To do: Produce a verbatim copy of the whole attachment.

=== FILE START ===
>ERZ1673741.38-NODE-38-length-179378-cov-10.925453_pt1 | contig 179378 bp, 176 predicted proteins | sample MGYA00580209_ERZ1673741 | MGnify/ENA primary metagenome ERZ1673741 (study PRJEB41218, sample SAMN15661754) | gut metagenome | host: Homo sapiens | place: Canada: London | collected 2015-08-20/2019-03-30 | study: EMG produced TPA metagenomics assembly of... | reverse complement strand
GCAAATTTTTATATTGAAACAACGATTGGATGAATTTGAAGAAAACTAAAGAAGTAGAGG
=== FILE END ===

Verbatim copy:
>ERZ1673741.38-NODE-38-length-179378-cov-10.925453_pt1 | contig 179378 bp, 176 predicted proteins | sample MGYA00580209_ERZ1673741 | MGnify/ENA primary metagenome ERZ1673741 (study PRJEB41218, sample SAMN15661754) | gut metagenome | host: Homo sapiens | place: Canada: London | collected 2015-08-20/2019-03-30 | study: EMG produced TPA metagenomics assembly of... | reverse complement strand
GCAAATTTTTATATTGAAACAACGATTGGATGAATTTGAAGAAAACTAAAGAAGTAGAGG